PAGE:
In the United States, currently 1.125 million housing units are under construction; 504,000 are in the single-family residence category, and 621,000 are in the multifamily category. Given the decline in affordability, we expect to see a sustained increase in multifamily construction. The March data reported the completion of 1.21 million units, in line with the 1.2 million six-month average. On a regional basis, the South was responsible for 48.9 percent of all starts, the West 29.7 percent, the Midwest 12 percent and the Northeast 9.4 percent.
Homebuilder sentiment remains strong with the NAHB sentiment measure standing at 69, just below the cyclical high of 74 posted in December 2017. This sentiment index, which during the current cycle has a strong correlation with new housing starts, implies that the trend in residential investment is likely to remain in place. The most-recent NAHB Housing Market Index suggests that prospective buyer traffic will ease modestly, while sales should remain stout.
Supply constraints continue to be a major impediment to overall growth. There are roughly 3.6 months of supply in the existing home category with a 3.5-month supply in the single-family category and 3.9-month supply in the multifamily category. In the new home category, there are roughly 301,000 units available, or 5.2 months at the current sales pace.
There are 1.125 million units under construction, with 504,000 falling in the single-family residence category and 621,000 in the multifamily category. Given the decline in affordability, we expect to see a sustained increase in multifamily construction. The March data reported the completion of 1.21 million units, in line with the 1.2 million six-month average. On a regional basis, the South was responsible for 48.9 percent of all starts, the West 29.7 percent, Midwest 12 percent and the Northeast 9.4 percent of starts.
Homebuilders have been adding supply as fast as they can, given the previously mentioned constraints. Higher material costs, zoning requirements that have led to an environment where one out of every four dollars dedicated to each unit goes toward regulatory costs, and, most importantly, a shortage of labor to build new construction, all continue to damp overall residential investment. Thus, the inventory of existing homes on the market stands at 1.67 million, which is 7.2 percent less than it was a year ago. It is the 34th consecutive monthly decline of supply. This has caused an increase in pricing and a decline in affordability.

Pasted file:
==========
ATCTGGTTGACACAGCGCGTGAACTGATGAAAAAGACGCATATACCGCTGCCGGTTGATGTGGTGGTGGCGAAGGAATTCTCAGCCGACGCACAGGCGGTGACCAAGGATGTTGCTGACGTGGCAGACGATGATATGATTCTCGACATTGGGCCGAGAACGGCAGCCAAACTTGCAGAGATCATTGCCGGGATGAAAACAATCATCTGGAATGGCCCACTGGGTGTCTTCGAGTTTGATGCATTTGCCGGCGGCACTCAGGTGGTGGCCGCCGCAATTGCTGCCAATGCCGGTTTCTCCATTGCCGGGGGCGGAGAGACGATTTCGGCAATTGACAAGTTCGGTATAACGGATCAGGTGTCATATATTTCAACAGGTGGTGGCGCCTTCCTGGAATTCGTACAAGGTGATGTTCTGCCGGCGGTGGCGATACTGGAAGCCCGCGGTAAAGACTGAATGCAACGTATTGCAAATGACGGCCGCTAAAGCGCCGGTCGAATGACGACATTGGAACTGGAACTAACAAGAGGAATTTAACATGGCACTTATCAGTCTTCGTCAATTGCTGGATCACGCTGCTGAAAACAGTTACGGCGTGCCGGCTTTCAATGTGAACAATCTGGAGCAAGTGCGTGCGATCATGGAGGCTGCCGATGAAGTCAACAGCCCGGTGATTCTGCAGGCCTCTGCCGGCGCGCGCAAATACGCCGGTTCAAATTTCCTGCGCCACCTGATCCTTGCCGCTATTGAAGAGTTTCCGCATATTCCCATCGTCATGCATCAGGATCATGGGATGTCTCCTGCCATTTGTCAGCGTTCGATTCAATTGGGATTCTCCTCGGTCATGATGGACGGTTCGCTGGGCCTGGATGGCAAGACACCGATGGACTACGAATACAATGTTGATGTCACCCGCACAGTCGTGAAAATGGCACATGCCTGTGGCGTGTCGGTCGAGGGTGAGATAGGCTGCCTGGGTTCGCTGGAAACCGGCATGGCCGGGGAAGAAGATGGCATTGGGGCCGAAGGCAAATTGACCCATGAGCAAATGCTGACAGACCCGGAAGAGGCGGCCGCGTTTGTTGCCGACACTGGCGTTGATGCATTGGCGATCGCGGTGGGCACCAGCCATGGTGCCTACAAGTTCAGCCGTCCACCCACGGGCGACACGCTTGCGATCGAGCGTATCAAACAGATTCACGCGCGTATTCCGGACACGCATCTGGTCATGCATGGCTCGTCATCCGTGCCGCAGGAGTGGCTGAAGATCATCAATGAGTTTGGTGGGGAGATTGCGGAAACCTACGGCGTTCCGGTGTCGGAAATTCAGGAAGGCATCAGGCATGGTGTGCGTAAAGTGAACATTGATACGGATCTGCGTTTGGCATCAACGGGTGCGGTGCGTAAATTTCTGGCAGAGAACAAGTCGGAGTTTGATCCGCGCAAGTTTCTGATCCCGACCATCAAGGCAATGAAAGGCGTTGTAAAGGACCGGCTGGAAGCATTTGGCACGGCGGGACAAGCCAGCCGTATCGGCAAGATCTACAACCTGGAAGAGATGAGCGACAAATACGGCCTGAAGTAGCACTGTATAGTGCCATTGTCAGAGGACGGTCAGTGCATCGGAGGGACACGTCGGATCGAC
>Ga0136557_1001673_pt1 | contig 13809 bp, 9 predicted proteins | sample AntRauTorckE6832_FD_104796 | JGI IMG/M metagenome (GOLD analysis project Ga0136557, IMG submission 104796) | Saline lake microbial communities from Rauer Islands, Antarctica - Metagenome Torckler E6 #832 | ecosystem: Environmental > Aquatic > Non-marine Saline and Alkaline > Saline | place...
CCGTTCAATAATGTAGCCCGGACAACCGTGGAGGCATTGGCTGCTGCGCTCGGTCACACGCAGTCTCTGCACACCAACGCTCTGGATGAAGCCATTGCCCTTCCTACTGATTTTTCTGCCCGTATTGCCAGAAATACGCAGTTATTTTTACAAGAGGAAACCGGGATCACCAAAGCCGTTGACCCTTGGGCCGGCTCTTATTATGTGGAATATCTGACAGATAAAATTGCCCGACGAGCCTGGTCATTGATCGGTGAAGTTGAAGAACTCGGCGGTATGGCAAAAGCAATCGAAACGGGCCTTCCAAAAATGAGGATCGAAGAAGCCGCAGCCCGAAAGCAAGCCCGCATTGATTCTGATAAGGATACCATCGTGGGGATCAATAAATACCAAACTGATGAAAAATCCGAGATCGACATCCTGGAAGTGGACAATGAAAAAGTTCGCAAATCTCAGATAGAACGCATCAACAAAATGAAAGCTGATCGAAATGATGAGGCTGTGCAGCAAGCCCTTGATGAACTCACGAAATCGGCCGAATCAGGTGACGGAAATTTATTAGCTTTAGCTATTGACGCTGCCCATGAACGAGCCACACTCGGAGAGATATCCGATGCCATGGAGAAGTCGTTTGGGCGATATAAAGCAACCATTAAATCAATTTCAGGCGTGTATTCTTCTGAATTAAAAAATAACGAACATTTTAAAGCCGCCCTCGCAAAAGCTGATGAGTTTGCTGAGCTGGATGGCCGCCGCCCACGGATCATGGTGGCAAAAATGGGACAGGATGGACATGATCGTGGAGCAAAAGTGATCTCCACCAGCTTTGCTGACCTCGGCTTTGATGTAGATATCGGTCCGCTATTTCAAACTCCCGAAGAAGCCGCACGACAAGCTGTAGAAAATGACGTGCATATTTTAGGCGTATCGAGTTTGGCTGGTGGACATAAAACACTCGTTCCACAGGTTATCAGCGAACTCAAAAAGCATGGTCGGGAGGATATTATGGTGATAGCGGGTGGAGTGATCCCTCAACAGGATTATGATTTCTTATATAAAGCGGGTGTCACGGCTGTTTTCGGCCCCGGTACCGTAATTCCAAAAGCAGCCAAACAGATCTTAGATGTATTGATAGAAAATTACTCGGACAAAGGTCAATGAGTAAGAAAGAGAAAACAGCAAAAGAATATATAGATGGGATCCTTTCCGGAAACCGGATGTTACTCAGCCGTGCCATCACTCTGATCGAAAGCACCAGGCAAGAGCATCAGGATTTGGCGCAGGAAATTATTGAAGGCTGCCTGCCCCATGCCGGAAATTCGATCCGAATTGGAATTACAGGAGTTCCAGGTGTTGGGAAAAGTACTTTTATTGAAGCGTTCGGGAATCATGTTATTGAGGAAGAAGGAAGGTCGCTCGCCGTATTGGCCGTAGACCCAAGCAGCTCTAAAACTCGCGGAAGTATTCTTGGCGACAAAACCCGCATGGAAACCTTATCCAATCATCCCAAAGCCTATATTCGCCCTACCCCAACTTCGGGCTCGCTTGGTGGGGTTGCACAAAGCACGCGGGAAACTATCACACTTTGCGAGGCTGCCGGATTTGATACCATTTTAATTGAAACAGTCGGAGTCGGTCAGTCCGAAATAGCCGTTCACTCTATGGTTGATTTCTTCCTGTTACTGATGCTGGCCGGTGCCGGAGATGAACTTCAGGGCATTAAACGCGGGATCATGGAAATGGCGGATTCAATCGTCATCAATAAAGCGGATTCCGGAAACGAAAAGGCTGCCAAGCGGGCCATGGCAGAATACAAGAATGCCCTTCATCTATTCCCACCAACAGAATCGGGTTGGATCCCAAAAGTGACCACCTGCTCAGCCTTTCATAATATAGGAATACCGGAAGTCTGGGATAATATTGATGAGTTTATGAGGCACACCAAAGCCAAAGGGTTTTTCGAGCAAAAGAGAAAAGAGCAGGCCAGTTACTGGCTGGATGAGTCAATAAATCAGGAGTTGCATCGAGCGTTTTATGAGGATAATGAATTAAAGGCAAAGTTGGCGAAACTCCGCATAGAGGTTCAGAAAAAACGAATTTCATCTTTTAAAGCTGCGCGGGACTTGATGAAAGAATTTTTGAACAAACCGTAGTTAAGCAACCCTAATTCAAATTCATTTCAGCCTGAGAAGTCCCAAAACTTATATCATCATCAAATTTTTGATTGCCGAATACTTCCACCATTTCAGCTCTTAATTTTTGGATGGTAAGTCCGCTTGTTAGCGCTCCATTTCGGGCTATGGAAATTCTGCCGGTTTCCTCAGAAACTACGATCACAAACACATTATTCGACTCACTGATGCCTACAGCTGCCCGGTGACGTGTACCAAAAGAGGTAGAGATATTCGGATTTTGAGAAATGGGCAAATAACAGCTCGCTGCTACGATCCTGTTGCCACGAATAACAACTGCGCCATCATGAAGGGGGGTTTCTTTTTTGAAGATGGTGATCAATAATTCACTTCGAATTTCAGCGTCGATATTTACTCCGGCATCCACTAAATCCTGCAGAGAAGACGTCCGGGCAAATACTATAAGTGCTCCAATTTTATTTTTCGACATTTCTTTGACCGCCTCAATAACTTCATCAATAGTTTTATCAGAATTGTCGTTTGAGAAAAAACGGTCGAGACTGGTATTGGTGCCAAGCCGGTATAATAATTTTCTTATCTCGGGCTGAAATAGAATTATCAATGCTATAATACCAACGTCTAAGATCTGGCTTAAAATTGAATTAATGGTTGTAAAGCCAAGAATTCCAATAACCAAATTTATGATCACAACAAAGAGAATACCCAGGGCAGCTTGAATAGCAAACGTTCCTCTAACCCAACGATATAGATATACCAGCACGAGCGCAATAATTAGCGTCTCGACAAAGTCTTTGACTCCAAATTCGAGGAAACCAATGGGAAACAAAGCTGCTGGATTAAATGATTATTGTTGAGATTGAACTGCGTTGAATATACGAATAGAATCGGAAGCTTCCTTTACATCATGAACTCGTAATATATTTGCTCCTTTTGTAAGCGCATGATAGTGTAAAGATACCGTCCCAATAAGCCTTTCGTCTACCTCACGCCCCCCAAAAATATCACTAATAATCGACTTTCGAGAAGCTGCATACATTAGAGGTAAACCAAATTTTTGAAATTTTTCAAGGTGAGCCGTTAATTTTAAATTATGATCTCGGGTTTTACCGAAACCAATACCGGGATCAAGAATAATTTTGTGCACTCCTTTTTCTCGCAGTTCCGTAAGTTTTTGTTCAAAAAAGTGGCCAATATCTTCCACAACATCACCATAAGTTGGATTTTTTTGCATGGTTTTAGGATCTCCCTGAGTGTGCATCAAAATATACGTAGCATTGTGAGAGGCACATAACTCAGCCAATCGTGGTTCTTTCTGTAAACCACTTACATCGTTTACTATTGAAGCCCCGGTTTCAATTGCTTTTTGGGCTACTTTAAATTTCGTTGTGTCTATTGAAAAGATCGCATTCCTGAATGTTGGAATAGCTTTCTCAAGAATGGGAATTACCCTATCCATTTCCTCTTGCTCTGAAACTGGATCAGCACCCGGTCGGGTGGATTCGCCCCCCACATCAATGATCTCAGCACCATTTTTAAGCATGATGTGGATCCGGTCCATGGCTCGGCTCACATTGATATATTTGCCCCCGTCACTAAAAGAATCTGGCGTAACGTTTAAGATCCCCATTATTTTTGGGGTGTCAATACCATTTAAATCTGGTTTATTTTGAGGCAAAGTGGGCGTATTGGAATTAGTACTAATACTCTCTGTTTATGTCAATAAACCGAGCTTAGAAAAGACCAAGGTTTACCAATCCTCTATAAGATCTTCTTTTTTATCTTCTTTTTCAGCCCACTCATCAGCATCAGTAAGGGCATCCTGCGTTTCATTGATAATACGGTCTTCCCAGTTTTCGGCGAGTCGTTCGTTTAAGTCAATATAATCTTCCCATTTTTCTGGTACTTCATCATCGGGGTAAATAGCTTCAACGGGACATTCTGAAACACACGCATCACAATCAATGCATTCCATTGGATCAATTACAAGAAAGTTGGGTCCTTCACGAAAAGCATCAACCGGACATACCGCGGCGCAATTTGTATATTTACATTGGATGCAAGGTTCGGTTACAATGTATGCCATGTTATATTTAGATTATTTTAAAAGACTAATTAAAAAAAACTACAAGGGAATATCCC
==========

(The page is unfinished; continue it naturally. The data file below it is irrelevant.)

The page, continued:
Home prices using the Case-Shiller and Federal Housing Finance Agency (FHFA) home price indexes as the primary benchmarks saw strong increases during the last reporting period in February. The FHFA saw a 0.7 percent monthly increase, 7.2 percent above year-ago levels. The 20-city Case-Shiller index increased 0.8 percent, 6.7 percent above year-ago levels. The median price of a new family home is now $337,200 while the median price of an existing home is $250,000.
It is clear that demand has outstripped supply as prices increase to clear the market. In our estimation, unlike the bubble that formed prior to the 2007-2009 recession, housing prices are a function of low unemployment, wage gains and an overall tightening of the supply of homes on the market.
Sales of existing homes rebounded by 1.1 percent to an annual pace of 5.6 million in March, after a weather-induced slowdown during the first two months of the year. New home sales also jumped by 4 percent to a 694,000 annualized pace. Pending home sales, which are a leading indicator (typically by two months) of overall home sales, increased 0.4 percent in March after a 2.8 percent increase in February. All of this implies a solid kickoff to the traditional buying season. Homes for sale through the end of March spent an average of 30 days on the market, compared with 34 days in March 2017, and 47 days in March 2016.
Interest rate outlook
The long-term interest rate outlook implies that potential homebuyers should anticipate higher policy and mortgage rates in the near-term. The 30-year fixed mortgage rate stands at 4.44 percent, which is 132 basis points above the yield on the 30-year U.S. Treasury bond and 149 basis points above the yield of the U.S. 10-year Treasury.
The consensus forecast is that the 10-year yield will stand at 3.1 percent at the end of 2018 and 3.47 at the end of 2019. This would imply a 30-year mortgage rate near 5 percent heading into 2020. Given the likely increase in the policy rate by the Federal Reserve to 2.5 percent in mid-2019 and 3.5 in mid-2020 from 1.5 to 1.7 percent today, either the yield curve will invert—implying a recession within 18-24 months—or fixed income investors will have to adjust their expectations on rates upward, carrying with them the risk that mortgage rates moving toward 5.5 to 6 percent by the end of 2020.